Do you want to cut down on the time you spend in the kitchen every day? Would you like to save money (or calories) by bringing your lunch instead of buying it? Dedicating some time to meal prep could be the answer to your troubles. We asked Flipp’s in-house meal prep expert Dave Chen for his tips on getting organized and batch cooking for the week ahead.

Stock up on containers

Whether you plan to portion out each meal in advance or just store big batches of prepared food in the fridge, you probably need to buy some new containers. Don’t forget something leak-proof to bring your salad dressing to go, or try making an upside-down salad in a mason jar with the dressing on the bottom to avoid soggy greens. You’ll often find value packs with containers of different shapes and sizes at your local department store or kitchen supply shop so check Flipp to find the best deals in your area. Opt for glass storage dishes if you plan to put them in the microwave.

Pick your day

Find one day (Sunday is a good day to start the week on the right food) where you can block off 2-3 hours to cook and organize your meals. Instead of doing an entire week at once, start with three or four days; you'll get an idea of whether or not you’ve got enough containers, test your fridge capacity and try some new recipes to see how many meals you can get out of them.

Plan around your protein

Proteins can often be some of the most expensive items on your grocery shopping list, especially if meat is part of your diet. Before you plan your meals for the week, use Flipp to find out which proteins are on sale where you shop. Choose two or three proteins with the best deals and build your meal plan around the different ways you can prepare them. If you’ve got a value pack of chicken breasts, use a different sauce or seasoning on each one to keep your taste buds from getting bored.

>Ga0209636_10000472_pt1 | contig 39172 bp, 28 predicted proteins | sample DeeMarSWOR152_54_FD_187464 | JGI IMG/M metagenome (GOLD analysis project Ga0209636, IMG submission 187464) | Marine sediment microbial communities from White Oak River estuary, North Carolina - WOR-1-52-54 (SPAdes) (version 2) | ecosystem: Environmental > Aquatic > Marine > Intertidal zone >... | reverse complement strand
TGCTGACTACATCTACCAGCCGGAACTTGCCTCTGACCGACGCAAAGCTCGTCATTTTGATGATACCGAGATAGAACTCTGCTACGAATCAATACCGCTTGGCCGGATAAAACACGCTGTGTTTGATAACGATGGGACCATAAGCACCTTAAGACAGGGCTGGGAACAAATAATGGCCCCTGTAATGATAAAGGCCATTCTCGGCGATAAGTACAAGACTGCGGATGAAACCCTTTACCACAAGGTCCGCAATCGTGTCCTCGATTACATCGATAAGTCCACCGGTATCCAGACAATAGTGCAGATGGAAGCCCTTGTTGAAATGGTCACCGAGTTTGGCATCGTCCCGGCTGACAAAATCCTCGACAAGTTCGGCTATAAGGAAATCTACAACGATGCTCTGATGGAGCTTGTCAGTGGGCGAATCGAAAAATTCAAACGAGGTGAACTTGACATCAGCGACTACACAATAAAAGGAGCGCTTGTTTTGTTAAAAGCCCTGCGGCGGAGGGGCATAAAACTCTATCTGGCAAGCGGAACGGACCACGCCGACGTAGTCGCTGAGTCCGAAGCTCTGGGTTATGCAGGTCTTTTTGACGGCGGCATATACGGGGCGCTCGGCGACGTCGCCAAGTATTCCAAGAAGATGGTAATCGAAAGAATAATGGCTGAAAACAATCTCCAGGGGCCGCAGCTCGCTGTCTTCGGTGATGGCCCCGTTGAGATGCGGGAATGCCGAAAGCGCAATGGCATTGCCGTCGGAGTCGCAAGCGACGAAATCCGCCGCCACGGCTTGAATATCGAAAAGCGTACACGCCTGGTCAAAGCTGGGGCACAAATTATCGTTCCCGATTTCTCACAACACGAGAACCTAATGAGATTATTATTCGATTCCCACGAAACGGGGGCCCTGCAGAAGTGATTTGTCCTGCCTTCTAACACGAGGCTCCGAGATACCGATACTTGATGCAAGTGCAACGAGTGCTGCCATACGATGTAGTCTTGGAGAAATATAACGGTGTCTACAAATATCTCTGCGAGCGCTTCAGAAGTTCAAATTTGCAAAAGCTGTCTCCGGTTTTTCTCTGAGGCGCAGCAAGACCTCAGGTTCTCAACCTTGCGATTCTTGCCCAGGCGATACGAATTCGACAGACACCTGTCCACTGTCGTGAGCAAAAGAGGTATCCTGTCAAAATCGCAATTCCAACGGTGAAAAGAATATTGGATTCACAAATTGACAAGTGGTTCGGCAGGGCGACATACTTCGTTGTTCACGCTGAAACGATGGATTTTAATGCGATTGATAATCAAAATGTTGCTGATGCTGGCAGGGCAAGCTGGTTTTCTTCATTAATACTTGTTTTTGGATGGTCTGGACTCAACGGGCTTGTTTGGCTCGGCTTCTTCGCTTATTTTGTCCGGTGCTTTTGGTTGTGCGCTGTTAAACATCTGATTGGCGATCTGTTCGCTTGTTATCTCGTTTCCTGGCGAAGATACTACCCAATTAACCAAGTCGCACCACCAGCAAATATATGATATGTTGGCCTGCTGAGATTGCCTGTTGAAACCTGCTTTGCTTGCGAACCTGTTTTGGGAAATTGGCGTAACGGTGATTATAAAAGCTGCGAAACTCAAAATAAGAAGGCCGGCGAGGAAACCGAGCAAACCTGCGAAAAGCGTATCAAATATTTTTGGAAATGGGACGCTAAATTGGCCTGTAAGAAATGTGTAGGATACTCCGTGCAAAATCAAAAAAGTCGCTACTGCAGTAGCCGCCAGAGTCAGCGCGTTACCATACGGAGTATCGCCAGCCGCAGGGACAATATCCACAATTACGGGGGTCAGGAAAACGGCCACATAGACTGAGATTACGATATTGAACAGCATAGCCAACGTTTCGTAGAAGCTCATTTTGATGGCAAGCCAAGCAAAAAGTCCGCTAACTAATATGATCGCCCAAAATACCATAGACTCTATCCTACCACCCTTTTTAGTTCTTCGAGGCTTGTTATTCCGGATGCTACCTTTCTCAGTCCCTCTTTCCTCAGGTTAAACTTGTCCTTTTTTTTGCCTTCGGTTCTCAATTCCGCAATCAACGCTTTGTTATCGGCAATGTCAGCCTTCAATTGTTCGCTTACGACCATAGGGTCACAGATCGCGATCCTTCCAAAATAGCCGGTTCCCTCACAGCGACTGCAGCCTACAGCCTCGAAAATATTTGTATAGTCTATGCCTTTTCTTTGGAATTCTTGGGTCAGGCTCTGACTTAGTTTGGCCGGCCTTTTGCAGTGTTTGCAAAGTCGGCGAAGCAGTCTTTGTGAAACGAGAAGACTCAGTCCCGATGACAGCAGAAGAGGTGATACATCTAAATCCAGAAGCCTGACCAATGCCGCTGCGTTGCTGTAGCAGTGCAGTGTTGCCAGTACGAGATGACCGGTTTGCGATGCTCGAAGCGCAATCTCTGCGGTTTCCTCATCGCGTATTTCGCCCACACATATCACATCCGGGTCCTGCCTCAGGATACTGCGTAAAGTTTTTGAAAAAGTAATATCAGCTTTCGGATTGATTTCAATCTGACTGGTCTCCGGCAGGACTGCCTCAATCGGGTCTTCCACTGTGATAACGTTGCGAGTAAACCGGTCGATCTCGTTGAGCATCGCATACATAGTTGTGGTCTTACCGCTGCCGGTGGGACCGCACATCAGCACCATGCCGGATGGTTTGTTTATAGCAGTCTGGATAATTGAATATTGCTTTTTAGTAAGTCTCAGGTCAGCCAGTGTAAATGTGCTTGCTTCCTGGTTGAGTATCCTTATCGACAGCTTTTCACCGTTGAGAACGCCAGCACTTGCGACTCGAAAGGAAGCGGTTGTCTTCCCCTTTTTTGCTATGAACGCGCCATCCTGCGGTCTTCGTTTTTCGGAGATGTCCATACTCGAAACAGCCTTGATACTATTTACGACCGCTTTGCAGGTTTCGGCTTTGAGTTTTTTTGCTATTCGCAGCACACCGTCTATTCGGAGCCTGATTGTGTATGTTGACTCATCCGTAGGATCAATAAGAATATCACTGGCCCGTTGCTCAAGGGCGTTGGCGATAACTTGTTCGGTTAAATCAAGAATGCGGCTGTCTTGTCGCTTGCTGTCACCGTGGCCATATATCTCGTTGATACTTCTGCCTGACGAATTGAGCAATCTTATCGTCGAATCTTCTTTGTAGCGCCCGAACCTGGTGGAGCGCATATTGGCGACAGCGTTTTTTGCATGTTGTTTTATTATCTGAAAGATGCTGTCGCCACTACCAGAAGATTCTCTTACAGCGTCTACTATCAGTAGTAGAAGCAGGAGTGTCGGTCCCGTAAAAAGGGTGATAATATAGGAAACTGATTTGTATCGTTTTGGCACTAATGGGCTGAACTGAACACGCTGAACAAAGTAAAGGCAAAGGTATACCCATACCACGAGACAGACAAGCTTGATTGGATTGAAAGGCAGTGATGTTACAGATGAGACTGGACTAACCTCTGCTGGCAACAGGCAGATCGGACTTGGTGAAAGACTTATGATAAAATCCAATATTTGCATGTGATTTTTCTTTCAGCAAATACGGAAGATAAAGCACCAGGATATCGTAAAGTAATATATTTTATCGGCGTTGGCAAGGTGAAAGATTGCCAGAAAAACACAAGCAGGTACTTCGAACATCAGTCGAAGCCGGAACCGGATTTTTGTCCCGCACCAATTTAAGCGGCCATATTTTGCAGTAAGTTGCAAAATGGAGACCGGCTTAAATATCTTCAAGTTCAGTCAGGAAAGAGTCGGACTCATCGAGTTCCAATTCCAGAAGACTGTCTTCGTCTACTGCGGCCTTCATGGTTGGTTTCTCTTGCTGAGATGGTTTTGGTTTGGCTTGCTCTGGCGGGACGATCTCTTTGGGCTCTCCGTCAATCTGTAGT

Focus on efficiency

Meal prep isn’t the time to make a stirfry that requires constant attention — save that for your next clean-out-the-fridge meal. Don’t try a fancy new recipe for the first time, either. Instead, stick to simple cooking methods that let you do multiple things at once. A couple of sheet pans in the oven with meat, potatoes, and vegetables, plus some veggies steaming on the stove, and a big pot of rice or quinoa bubbling away can all happen at the same time while you just monitor them. Which brings us to our next tip...

Make friends with the slow cooker or electric pressure cooker

This will be a meal prep game-changer! You can roast a chicken, slow cook a chili or stew, or throw together a big batch of your favorite one-pot meal while you use the oven for other foods. As we’ve already mentioned, efficiency is key with meal prep. These convenient appliances let you set it and forget it, while you focus on more labor-intensive items, or washing the dishes. One major plus to using a slow cooker is that it won’t dry out your meat, so you can get away with cheaper cuts without sacrificing flavor.

Keep a variety of “carrier foods” on hand

What’s a carrier food? They’re food items that you can stock up on and use the ingredients you’ve prepared in different ways. Think tortillas for breakfast burritos, lunch wrap sandwiches, or sweet treats like wrapped banana slices with Nutella. Celery is good with hummus, guacamole, or peanut butter. Pile whatever your heart desires on some rice cakes for a meal or a snack. You’ll be more likely to stick with meal prep if you can use the same ingredients in different combinations so you don’t feel like it’s the same thing every day.

Have a backup plan

Maybe you run out of meals before you can prep again, or someone swipes one of your precious lunches. If you keep some frozen bagged vegetables, chili, soup, or a one-dish meal like lasagna in the freezer, you’ll be able to heat something up in a pinch. Freeze extras whenever you think they might go back before you can eat them and save a meal for a rainy day. A batch of hardboiled eggs in the fridge will keep for a few days and come in handy for a filling breakfast on the go or when hunger strikes and you just can’t make it to the next meal.

Are you a meal-prep master? Share your favorite batch cooking recipes with us and you could be featured in a future post!

Hungry for more meal-prep tips? Food and nutrition expert Abby Langer has five time-saving tips for you.